Any game can help kids focus and follow directions, which helps with class and homework. These games, recommended by Ann Dolin, author of Homework Made Simple, are also tops for sharpening a slew of skills at the same time. And they’re great for bonding over, too.
A variation of Bingo, Zingo uses shapes, colors, and objects, making it easy to tailor to different levels, including tots who don’t know letters and numbers yet. Either way, listening and memory skills get a workout. Kids also hone their ability to visualize shapes, which is great for reading and math.
Chutes & Ladders
Yes, this classic teaches kids to count to 100. But it also gives them a lesson on adapting to sudden changes as they climb ahead or (sadly) slide back down, which comes in handy in school and life. You can also use it to teach vocabulary and concepts like behind/ahead and up/down.
Here’s another game that can age up or down. You can buy a set with characters for little kids or the original for older ones. Either type sharpens memory as kids remember which color or number to play. It also teaches them to recognize patterns, the foundation for math.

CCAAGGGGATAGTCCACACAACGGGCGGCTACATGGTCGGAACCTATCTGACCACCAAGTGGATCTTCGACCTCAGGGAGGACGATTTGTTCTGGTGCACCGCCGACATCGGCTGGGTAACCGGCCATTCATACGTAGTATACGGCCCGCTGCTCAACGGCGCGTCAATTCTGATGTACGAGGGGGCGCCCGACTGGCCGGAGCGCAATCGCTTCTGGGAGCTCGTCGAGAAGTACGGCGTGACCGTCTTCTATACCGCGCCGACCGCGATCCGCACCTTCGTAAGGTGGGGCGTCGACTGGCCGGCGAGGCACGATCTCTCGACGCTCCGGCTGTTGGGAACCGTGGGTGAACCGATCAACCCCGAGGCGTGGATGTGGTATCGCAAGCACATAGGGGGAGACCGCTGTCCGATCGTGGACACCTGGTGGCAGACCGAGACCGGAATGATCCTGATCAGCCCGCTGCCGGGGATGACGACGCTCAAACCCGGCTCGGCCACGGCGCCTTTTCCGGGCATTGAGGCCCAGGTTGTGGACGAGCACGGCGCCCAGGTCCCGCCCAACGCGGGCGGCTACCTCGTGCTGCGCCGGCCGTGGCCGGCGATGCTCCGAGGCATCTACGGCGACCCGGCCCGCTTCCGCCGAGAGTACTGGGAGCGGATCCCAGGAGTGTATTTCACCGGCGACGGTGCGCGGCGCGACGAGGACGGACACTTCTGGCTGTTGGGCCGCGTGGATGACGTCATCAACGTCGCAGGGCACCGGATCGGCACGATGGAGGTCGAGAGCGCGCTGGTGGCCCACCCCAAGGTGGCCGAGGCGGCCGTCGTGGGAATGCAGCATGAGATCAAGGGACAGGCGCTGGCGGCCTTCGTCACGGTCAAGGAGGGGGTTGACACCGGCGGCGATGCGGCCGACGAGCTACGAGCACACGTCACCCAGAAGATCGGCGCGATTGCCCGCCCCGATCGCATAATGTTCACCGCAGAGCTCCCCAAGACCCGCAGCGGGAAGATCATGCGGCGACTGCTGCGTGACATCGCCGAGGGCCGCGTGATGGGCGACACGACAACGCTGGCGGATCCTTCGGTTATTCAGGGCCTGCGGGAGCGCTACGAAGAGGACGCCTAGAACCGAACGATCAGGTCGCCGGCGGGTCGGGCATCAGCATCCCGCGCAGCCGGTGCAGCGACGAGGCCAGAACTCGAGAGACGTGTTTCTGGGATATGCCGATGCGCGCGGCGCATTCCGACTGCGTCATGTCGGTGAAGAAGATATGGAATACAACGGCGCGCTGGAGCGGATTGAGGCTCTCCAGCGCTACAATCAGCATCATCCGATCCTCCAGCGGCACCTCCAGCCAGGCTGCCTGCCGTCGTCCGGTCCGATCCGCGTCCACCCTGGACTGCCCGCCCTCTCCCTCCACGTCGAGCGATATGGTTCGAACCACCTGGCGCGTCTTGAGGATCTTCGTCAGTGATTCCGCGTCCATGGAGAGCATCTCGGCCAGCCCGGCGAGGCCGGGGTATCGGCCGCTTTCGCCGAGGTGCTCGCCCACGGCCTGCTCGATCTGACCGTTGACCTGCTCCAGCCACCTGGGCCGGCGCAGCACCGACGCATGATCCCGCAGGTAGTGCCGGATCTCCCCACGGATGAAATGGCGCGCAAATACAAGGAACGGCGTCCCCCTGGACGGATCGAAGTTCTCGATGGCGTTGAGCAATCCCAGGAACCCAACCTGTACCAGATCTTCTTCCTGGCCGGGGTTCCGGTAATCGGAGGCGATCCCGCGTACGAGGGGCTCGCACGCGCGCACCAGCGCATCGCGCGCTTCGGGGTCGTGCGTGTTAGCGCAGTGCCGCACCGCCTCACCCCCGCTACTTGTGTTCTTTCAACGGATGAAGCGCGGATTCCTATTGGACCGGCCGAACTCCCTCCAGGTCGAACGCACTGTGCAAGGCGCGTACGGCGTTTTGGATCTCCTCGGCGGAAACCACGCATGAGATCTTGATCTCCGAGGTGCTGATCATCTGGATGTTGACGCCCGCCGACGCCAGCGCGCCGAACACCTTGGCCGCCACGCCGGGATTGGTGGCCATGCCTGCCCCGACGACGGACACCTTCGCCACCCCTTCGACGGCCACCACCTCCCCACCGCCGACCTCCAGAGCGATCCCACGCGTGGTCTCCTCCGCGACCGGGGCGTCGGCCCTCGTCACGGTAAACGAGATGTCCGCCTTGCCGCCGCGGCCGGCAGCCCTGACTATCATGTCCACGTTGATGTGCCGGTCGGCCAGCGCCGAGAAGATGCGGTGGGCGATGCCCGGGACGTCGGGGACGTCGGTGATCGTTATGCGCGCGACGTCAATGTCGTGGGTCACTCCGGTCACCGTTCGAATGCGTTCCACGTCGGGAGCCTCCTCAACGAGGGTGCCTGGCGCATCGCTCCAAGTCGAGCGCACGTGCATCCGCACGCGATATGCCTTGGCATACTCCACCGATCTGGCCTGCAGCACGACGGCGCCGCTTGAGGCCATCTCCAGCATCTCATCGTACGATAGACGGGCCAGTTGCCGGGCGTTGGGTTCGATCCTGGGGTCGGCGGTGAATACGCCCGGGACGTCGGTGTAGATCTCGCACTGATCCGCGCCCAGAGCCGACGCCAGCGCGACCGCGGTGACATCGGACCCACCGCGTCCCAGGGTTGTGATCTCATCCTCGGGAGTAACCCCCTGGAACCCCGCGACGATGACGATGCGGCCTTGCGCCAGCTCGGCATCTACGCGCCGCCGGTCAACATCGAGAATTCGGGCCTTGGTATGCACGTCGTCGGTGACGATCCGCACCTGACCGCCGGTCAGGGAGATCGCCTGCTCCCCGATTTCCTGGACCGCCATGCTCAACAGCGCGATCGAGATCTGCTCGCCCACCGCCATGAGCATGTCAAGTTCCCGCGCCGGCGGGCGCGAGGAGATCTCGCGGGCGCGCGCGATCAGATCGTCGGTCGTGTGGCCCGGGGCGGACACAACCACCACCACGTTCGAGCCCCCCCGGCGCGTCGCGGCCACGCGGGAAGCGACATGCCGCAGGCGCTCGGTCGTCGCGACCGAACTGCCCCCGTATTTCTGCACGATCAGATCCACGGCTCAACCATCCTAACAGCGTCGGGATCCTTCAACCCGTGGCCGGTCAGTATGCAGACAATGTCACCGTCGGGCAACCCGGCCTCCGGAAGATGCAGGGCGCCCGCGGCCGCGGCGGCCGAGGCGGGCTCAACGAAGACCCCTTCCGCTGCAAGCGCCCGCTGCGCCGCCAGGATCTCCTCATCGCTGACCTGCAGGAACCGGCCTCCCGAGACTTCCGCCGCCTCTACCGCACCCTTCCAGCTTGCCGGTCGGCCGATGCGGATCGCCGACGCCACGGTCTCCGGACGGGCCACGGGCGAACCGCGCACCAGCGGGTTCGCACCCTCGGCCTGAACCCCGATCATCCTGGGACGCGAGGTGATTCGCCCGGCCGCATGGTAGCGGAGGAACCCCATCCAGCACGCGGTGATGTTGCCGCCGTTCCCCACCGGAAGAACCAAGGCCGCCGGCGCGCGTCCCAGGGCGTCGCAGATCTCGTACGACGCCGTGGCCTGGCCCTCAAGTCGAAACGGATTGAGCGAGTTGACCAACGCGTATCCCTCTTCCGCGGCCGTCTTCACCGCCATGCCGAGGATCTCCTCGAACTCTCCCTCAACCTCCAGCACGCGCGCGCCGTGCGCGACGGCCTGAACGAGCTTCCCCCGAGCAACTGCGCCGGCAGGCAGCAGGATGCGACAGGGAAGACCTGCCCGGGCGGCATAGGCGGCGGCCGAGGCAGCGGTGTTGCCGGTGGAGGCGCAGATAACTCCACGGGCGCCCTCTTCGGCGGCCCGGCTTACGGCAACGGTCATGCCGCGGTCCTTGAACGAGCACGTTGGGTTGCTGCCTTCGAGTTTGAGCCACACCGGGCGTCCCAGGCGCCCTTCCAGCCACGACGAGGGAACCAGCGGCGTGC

This game uses tiles like Scrabble, but it’s more fast-paced because players make their own crossword puzzles and race to finish first. Like Scrabble, though, it boosts vocabulary, spelling, reading, and writing chops. And words can be as simple or as sophisticated as your child's abilities.
The junior version of the classic scales back on the cash amounts and ups the fun factor by giving kids amusement park rides and ticket booths to buy and sell instead of property and houses. It still teaches kids simple ideas about finance, like how to make change, save, budget, and, yes, splurge.
You can play this game with pencil and graph paper or a 3-D version with ships, men, and pegs. No matter how you play, your child gets practice in problem-solving, deduction, reasoning, planning, and remembering as she tries to hide her ships and sink her opponent’s.